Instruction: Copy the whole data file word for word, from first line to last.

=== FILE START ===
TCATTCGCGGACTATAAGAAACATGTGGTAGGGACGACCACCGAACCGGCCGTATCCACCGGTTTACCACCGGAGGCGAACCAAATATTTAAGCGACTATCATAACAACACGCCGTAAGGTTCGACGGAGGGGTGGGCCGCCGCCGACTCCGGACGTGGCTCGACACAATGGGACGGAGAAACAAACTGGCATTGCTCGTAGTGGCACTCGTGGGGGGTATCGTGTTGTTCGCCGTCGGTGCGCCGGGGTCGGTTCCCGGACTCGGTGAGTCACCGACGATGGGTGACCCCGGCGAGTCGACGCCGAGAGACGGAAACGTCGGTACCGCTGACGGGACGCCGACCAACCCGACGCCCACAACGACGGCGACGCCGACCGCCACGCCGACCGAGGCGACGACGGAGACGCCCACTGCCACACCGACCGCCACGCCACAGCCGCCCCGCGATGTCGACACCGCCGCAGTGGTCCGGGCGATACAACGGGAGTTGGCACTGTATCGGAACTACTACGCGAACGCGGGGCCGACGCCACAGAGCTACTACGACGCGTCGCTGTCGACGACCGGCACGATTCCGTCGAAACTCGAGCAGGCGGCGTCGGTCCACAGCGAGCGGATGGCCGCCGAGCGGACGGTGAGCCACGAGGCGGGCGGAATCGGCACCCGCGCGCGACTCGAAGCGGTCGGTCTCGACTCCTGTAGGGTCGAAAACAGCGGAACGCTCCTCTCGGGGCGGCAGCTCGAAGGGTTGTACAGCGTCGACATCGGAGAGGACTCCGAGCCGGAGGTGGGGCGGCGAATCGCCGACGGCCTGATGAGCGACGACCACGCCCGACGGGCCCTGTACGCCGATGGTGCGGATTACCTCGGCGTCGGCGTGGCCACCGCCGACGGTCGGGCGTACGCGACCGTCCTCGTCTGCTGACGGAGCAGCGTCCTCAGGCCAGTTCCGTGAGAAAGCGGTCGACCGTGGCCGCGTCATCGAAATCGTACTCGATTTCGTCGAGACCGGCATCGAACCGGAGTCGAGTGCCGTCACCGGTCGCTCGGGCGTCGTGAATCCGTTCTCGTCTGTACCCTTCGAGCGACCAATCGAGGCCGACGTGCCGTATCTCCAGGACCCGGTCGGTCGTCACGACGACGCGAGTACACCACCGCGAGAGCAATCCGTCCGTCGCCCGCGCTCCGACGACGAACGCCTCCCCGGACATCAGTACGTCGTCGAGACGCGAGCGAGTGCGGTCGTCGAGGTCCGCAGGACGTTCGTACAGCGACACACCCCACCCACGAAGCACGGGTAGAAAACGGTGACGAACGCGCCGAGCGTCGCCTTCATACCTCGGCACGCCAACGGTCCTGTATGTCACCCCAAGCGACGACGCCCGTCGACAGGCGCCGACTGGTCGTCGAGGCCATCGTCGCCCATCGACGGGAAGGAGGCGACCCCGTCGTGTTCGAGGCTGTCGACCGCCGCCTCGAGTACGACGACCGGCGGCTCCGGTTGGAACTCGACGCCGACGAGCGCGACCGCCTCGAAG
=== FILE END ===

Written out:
TCATTCGCGGACTATAAGAAACATGTGGTAGGGACGACCACCGAACCGGCCGTATCCACCGGTTTACCACCGGAGGCGAACCAAATATTTAAGCGACTATCATAACAACACGCCGTAAGGTTCGACGGAGGGGTGGGCCGCCGCCGACTCCGGACGTGGCTCGACACAATGGGACGGAGAAACAAACTGGCATTGCTCGTAGTGGCACTCGTGGGGGGTATCGTGTTGTTCGCCGTCGGTGCGCCGGGGTCGGTTCCCGGACTCGGTGAGTCACCGACGATGGGTGACCCCGGCGAGTCGACGCCGAGAGACGGAAACGTCGGTACCGCTGACGGGACGCCGACCAACCCGACGCCCACAACGACGGCGACGCCGACCGCCACGCCGACCGAGGCGACGACGGAGACGCCCACTGCCACACCGACCGCCACGCCACAGCCGCCCCGCGATGTCGACACCGCCGCAGTGGTCCGGGCGATACAACGGGAGTTGGCACTGTATCGGAACTACTACGCGAACGCGGGGCCGACGCCACAGAGCTACTACGACGCGTCGCTGTCGACGACCGGCACGATTCCGTCGAAACTCGAGCAGGCGGCGTCGGTCCACAGCGAGCGGATGGCCGCCGAGCGGACGGTGAGCCACGAGGCGGGCGGAATCGGCACCCGCGCGCGACTCGAAGCGGTCGGTCTCGACTCCTGTAGGGTCGAAAACAGCGGAACGCTCCTCTCGGGGCGGCAGCTCGAAGGGTTGTACAGCGTCGACATCGGAGAGGACTCCGAGCCGGAGGTGGGGCGGCGAATCGCCGACGGCCTGATGAGCGACGACCACGCCCGACGGGCCCTGTACGCCGATGGTGCGGATTACCTCGGCGTCGGCGTGGCCACCGCCGACGGTCGGGCGTACGCGACCGTCCTCGTCTGCTGACGGAGCAGCGTCCTCAGGCCAGTTCCGTGAGAAAGCGGTCGACCGTGGCCGCGTCATCGAAATCGTACTCGATTTCGTCGAGACCGGCATCGAACCGGAGTCGAGTGCCGTCACCGGTCGCTCGGGCGTCGTGAATCCGTTCTCGTCTGTACCCTTCGAGCGACCAATCGAGGCCGACGTGCCGTATCTCCAGGACCCGGTCGGTCGTCACGACGACGCGAGTACACCACCGCGAGAGCAATCCGTCCGTCGCCCGCGCTCCGACGACGAACGCCTCCCCGGACATCAGTACGTCGTCGAGACGCGAGCGAGTGCGGTCGTCGAGGTCCGCAGGACGTTCGTACAGCGACACACCCCACCCACGAAGCACGGGTAGAAAACGGTGACGAACGCGCCGAGCGTCGCCTTCATACCTCGGCACGCCAACGGTCCTGTATGTCACCCCAAGCGACGACGCCCGTCGACAGGCGCCGACTGGTCGTCGAGGCCATCGTCGCCCATCGACGGGAAGGAGGCGACCCCGTCGTGTTCGAGGCTGTCGACCGCCGCCTCGAGTACGACGACCGGCGGCTCCGGTTGGAACTCGACGCCGACGAGCGCGACCGCCTCGAAG